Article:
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High Alt Med Biol, 2019; 20(2): 157-164, PMID: 31021265

Evaluation of 18-Week Whole-Body Vibration Training in Normobaric Hypoxia on Lower Extremity Muscle Strength in an Elderly Population.

Year: 2019

Camacho-Cardenosa M, Camacho-Cardenosa A, Brazo-Sayavera J, Olcina G, Tomas-Carus P, Timon R
1 Faculty of Sport Science, University of Extremadura, Caceres, Spain.


Camacho-Cardenosa, Marta, Alba Camacho-Cardenosa, Javier Brazo-Sayavera, Guillermo Olcina, Pablo Tomas-Carus, and Rafael Timon. Evaluation of 18-week whole-body vibration training in normobaric hypoxia on lower extremity muscle strength in an elderly population. High Alt Med Biol 00:000-000, 2019.-Therapeutic benefits of hypoxic training have been suggested for clinical populations, such as elderly who could suffer loss of lower limb muscle strength and higher risk of falling. This study investigated the effects of 18 weeks of whole-body vibration (WBV) training in normobaric hypoxia on the strength parameters of an elderly population. Thirty-one healthy elderly participants were randomly assigned to a hypoxic whole-body vibration group (HWBV; n = 10), normoxic whole-body vibration group (NWBV; n = 11), or control group (n = 10). The experimental groups received the same vibration treatment in a hypoxia chamber (HWBV: 16.1% fraction of inspired oxygen [FiO2]; NWBV: 21.0% FiO2). Isokinetic leg muscle strength was evaluated using a Biodex System-3 isokinetic dynamometer. Body composition was obtained with dual-energy X-ray absorptiometry. There were no significant differences between groups in either strength or body composition parameters. The NWBV group showed statistically significant improvements in the maximal strength of knee extensors, with a small effect size (p = 0.004; d = 0.54). No significant differences were found in any variable of the HWBV group. The combination of WBV training and exposure to normobaric cyclic hypoxia carried out in the present study did not have an effect on strength parameters in healthy elderly subjects.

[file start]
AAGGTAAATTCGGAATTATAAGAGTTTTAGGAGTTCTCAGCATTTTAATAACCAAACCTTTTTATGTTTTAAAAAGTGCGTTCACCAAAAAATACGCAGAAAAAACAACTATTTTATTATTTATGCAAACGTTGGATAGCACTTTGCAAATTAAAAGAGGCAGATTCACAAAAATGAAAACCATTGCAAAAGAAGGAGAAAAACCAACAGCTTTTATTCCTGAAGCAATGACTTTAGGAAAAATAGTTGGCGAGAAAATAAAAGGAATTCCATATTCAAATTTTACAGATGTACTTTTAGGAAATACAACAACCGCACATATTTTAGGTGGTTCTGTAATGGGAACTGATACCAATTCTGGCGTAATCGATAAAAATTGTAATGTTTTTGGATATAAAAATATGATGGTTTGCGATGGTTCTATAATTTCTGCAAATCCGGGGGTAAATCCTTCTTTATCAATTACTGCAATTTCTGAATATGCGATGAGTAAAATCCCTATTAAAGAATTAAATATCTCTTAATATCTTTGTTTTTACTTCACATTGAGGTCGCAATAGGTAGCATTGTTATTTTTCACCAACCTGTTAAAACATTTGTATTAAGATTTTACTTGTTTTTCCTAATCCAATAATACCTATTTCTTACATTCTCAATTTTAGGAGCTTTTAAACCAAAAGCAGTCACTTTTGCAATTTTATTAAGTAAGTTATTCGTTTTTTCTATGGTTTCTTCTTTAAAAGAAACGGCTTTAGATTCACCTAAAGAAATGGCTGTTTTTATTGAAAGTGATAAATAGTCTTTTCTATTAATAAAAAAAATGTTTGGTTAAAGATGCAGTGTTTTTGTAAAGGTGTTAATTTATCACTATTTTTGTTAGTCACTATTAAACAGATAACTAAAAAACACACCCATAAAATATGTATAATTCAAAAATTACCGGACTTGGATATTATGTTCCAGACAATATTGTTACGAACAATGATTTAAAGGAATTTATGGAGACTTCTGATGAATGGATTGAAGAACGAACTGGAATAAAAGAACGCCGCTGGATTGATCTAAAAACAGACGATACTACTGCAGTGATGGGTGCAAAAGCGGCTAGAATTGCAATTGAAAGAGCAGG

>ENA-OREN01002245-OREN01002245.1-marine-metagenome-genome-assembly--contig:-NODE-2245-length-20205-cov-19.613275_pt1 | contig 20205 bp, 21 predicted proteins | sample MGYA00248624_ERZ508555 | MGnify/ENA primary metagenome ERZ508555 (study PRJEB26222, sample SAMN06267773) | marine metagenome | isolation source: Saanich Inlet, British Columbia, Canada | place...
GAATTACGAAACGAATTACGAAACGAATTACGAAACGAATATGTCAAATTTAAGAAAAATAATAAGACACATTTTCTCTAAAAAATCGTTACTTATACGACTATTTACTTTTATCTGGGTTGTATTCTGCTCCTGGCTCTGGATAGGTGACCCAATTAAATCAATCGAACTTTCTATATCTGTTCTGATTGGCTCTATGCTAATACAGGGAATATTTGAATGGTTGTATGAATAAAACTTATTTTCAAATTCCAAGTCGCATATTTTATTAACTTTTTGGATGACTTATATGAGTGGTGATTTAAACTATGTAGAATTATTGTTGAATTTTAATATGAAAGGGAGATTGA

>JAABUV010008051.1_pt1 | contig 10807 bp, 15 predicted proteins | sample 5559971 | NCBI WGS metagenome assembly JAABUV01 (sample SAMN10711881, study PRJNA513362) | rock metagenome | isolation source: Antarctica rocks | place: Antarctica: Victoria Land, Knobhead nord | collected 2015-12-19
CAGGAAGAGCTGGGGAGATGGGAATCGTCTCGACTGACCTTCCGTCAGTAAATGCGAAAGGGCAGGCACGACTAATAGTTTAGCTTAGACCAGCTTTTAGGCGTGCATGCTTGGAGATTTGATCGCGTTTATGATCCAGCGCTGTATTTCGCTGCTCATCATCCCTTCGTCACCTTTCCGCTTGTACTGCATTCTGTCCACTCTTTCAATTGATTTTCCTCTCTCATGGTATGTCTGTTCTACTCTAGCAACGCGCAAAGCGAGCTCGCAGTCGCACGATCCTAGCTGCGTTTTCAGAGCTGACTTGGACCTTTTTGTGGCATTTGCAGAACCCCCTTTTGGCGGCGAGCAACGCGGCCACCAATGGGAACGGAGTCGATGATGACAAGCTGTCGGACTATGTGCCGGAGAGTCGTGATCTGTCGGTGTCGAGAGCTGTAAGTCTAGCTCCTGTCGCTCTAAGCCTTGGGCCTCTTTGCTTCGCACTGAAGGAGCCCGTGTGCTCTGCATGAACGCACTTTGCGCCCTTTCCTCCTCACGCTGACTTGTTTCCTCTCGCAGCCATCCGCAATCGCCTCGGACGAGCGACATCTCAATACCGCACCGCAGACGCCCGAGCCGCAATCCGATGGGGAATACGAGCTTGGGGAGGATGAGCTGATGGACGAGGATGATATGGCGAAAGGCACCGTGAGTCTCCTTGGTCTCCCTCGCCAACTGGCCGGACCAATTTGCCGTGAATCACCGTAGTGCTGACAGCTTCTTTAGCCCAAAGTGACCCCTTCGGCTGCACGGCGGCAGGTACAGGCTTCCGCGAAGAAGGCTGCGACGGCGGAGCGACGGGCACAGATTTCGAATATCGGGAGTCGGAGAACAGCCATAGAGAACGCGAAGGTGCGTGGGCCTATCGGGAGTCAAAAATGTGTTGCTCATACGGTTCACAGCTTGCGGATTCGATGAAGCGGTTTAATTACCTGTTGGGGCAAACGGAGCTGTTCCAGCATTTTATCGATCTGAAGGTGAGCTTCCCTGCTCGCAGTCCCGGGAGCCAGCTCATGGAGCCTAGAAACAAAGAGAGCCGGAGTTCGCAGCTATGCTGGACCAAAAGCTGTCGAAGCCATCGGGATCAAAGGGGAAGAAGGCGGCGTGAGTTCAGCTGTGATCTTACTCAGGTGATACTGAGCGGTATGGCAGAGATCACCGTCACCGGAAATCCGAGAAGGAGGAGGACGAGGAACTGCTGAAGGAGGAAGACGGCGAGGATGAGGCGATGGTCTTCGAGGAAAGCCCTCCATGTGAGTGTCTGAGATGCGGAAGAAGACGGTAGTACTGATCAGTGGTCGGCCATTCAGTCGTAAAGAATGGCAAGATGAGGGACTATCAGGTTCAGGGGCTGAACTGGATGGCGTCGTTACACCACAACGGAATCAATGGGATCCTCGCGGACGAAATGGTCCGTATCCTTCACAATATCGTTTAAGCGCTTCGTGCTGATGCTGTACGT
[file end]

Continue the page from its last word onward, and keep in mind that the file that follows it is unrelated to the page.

GID: 4897; Last update: 29.04.2019